Promise of riches often amounts to hardship for Taiwan's foreign labor

By Ching-Ching NI, Los Angeles Times, Saturday 1 July 2000

CHUNGLI, Taiwan—They toil in Taiwan's dirtiest and most difficult and dangerous jobs. Unlike migrants in many other parts of the world, foreign workers here are legal. But language barriers and the low social status imposed by their short-term contracts leave them vulnerable to job brokers and employers in a system that labor advocates say is rife with abuse.

Openly regarded as a source of cheap labor that provides a powerful incentive for local businesses to stay home rather than stray overseas, the foreign migrant work force grew out of Taiwan's boom years in the 1980s.

As the island transformed itself into one of the world's most dynamic export-oriented economies, local industries found it increasingly difficult to fill low-paying jobs. That triggered a wave of production shifts to Southeast Asia and mainland China. To reverse this trend, the Taiwanese government in 1992 began granting labor contracts good for a maximum of three years.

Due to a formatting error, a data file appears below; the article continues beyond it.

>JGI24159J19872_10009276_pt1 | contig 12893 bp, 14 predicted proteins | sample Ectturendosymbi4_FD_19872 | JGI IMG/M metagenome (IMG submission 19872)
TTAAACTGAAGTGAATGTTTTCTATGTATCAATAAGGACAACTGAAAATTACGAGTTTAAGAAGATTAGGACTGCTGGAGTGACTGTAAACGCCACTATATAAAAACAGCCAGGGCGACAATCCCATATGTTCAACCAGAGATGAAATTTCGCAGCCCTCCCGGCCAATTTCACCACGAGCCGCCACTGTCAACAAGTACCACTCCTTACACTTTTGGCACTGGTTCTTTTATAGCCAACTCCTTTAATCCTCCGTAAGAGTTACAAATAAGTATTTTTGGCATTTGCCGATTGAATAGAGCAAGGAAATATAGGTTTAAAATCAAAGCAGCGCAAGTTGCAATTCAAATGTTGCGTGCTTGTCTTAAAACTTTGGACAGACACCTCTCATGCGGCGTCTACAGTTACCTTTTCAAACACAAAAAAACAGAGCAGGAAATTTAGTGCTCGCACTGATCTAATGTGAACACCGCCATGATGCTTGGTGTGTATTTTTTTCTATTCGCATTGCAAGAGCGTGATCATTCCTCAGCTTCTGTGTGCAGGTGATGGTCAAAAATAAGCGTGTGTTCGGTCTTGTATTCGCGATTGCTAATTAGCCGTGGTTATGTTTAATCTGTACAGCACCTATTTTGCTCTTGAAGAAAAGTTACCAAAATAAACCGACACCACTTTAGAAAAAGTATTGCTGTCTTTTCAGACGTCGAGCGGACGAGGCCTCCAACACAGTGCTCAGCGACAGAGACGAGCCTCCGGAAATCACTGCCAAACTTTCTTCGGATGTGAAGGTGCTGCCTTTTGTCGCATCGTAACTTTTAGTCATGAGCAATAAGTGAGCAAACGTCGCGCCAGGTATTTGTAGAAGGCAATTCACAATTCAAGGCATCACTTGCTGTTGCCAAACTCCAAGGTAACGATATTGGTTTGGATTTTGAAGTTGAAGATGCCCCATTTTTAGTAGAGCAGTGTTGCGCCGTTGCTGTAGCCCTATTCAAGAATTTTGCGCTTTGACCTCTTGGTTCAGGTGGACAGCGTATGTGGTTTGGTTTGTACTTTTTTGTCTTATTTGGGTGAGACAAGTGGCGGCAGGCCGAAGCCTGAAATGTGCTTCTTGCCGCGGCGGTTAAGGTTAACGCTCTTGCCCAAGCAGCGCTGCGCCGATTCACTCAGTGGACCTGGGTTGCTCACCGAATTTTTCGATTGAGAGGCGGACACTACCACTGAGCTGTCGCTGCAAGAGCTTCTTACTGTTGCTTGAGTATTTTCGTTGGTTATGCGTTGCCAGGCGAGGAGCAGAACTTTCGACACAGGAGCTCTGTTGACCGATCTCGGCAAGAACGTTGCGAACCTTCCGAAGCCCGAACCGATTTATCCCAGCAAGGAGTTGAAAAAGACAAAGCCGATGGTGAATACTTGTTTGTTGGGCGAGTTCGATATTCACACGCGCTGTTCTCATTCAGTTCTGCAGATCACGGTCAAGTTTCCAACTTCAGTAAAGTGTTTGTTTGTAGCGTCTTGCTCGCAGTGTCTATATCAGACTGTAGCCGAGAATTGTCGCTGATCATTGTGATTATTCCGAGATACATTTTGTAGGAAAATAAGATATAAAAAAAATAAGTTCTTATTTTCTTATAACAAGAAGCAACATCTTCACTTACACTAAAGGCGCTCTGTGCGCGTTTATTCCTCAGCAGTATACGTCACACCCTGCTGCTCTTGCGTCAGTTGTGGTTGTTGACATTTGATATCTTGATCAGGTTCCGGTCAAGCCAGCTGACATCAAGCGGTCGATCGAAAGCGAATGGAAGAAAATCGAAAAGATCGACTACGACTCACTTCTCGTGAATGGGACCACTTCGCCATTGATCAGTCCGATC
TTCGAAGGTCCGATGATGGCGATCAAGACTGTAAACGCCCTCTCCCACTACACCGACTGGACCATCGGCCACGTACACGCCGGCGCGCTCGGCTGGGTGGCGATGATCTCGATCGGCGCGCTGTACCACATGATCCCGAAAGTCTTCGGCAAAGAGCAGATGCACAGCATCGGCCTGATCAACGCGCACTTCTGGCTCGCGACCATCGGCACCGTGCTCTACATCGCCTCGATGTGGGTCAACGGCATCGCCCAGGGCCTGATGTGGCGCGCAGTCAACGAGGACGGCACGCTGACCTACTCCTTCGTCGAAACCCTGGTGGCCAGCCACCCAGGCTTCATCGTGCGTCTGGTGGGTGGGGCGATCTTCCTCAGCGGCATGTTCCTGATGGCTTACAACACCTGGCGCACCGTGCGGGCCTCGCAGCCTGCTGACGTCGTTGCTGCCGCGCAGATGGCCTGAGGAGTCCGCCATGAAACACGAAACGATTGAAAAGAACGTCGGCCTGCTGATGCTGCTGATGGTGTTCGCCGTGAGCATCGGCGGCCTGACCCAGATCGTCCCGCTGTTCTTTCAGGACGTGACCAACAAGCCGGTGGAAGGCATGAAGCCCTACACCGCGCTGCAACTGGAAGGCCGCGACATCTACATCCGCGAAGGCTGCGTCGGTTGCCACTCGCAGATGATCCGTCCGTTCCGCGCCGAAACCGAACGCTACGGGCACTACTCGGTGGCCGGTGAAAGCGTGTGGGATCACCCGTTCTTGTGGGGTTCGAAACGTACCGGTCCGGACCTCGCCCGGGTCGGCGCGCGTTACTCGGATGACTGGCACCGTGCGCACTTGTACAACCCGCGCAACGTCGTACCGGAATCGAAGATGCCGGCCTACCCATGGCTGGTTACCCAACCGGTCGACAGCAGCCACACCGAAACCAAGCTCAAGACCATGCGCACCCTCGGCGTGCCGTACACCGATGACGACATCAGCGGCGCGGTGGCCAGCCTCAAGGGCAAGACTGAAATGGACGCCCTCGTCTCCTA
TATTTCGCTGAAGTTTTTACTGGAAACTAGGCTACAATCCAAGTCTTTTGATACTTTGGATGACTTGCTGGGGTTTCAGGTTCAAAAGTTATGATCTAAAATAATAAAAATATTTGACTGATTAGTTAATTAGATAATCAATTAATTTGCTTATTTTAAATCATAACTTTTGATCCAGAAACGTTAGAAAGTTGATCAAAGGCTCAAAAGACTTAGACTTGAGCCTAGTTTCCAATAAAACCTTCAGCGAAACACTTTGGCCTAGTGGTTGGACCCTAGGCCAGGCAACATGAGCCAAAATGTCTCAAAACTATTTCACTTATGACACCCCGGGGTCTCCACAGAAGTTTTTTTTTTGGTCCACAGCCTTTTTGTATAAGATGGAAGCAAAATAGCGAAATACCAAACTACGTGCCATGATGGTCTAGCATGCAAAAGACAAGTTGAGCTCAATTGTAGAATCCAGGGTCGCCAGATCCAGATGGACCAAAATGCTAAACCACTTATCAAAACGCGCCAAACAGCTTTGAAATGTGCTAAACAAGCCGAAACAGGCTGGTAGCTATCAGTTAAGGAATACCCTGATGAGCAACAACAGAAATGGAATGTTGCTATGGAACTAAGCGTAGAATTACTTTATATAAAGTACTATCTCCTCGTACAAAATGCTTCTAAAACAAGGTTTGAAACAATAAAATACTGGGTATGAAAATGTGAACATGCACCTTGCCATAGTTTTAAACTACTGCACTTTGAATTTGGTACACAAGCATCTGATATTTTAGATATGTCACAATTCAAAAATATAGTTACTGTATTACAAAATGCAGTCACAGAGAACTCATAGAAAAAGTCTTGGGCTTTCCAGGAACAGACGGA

Foreign workers poured onto the island's construction sites and factory floors. More recently, they have begun taking up the least desirable slots in the island's growing technology sector. But their dreams of getting rich often are mostly just that—dreams.

Although large in number, foreign workers remain largely invisible to the general public because they work long hours and are confined to factory dormitories by strict curfews. The fees they pay to job brokers make it hard for them to come out ahead.

Before I came here, Taiwan was a place full of promises, but the promises are not true, said Jose Orpiano, 27, one of the island's nearly 300,000 foreign contract laborers, who come mostly from Thailand and the Philippines. The electrical engineering graduate from a Philippine university has been working a year and a half at a textile factory making rugs and material that goes into stuffed animals. My family paid [$4,500] to get me this job. But I still have no money to send home.

A booming industry of employment agencies helps feed the illusion among would-be contract workers that they will strike it rich in Taiwan.